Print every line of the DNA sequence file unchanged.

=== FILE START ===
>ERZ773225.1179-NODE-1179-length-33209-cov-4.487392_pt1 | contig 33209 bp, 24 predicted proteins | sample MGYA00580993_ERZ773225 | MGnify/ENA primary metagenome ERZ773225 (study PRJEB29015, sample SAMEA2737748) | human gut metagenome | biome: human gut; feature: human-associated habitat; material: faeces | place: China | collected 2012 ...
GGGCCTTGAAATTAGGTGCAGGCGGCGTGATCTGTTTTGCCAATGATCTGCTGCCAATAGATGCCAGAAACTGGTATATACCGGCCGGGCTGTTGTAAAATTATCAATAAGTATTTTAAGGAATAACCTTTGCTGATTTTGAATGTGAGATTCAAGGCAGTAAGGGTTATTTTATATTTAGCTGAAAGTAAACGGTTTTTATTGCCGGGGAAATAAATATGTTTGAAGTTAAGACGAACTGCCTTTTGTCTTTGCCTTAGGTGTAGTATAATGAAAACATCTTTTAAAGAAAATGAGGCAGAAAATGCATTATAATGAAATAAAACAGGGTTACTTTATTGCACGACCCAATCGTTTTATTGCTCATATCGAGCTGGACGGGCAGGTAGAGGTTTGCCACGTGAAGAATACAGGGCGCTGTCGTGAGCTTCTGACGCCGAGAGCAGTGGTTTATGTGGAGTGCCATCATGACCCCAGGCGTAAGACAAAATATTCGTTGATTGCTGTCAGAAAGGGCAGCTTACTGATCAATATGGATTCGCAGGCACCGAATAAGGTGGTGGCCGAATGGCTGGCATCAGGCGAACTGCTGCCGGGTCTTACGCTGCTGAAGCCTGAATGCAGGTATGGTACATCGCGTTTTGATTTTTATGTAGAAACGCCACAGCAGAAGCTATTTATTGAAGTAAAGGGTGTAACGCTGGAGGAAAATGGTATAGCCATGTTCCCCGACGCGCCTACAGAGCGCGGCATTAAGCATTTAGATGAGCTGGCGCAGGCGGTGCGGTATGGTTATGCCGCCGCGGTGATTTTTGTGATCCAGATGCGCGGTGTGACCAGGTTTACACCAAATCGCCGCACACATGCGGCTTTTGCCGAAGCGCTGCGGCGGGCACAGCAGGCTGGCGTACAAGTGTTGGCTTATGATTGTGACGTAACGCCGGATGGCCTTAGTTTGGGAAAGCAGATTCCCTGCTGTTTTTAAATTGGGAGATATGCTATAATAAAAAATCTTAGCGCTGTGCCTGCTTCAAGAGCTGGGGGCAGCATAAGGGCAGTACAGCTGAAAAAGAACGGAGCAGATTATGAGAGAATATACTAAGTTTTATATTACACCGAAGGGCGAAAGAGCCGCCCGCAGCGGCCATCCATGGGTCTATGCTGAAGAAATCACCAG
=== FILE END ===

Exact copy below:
>ERZ773225.1179-NODE-1179-length-33209-cov-4.487392_pt1 | contig 33209 bp, 24 predicted proteins | sample MGYA00580993_ERZ773225 | MGnify/ENA primary metagenome ERZ773225 (study PRJEB29015, sample SAMEA2737748) | human gut metagenome | biome: human gut; feature: human-associated habitat; material: faeces | place: China | collected 2012 ...
GGGCCTTGAAATTAGGTGCAGGCGGCGTGATCTGTTTTGCCAATGATCTGCTGCCAATAGATGCCAGAAACTGGTATATACCGGCCGGGCTGTTGTAAAATTATCAATAAGTATTTTAAGGAATAACCTTTGCTGATTTTGAATGTGAGATTCAAGGCAGTAAGGGTTATTTTATATTTAGCTGAAAGTAAACGGTTTTTATTGCCGGGGAAATAAATATGTTTGAAGTTAAGACGAACTGCCTTTTGTCTTTGCCTTAGGTGTAGTATAATGAAAACATCTTTTAAAGAAAATGAGGCAGAAAATGCATTATAATGAAATAAAACAGGGTTACTTTATTGCACGACCCAATCGTTTTATTGCTCATATCGAGCTGGACGGGCAGGTAGAGGTTTGCCACGTGAAGAATACAGGGCGCTGTCGTGAGCTTCTGACGCCGAGAGCAGTGGTTTATGTGGAGTGCCATCATGACCCCAGGCGTAAGACAAAATATTCGTTGATTGCTGTCAGAAAGGGCAGCTTACTGATCAATATGGATTCGCAGGCACCGAATAAGGTGGTGGCCGAATGGCTGGCATCAGGCGAACTGCTGCCGGGTCTTACGCTGCTGAAGCCTGAATGCAGGTATGGTACATCGCGTTTTGATTTTTATGTAGAAACGCCACAGCAGAAGCTATTTATTGAAGTAAAGGGTGTAACGCTGGAGGAAAATGGTATAGCCATGTTCCCCGACGCGCCTACAGAGCGCGGCATTAAGCATTTAGATGAGCTGGCGCAGGCGGTGCGGTATGGTTATGCCGCCGCGGTGATTTTTGTGATCCAGATGCGCGGTGTGACCAGGTTTACACCAAATCGCCGCACACATGCGGCTTTTGCCGAAGCGCTGCGGCGGGCACAGCAGGCTGGCGTACAAGTGTTGGCTTATGATTGTGACGTAACGCCGGATGGCCTTAGTTTGGGAAAGCAGATTCCCTGCTGTTTTTAAATTGGGAGATATGCTATAATAAAAAATCTTAGCGCTGTGCCTGCTTCAAGAGCTGGGGGCAGCATAAGGGCAGTACAGCTGAAAAAGAACGGAGCAGATTATGAGAGAATATACTAAGTTTTATATTACACCGAAGGGCGAAAGAGCCGCCCGCAGCGGCCATCCATGGGTCTATGCTGAAGAAATCACCAG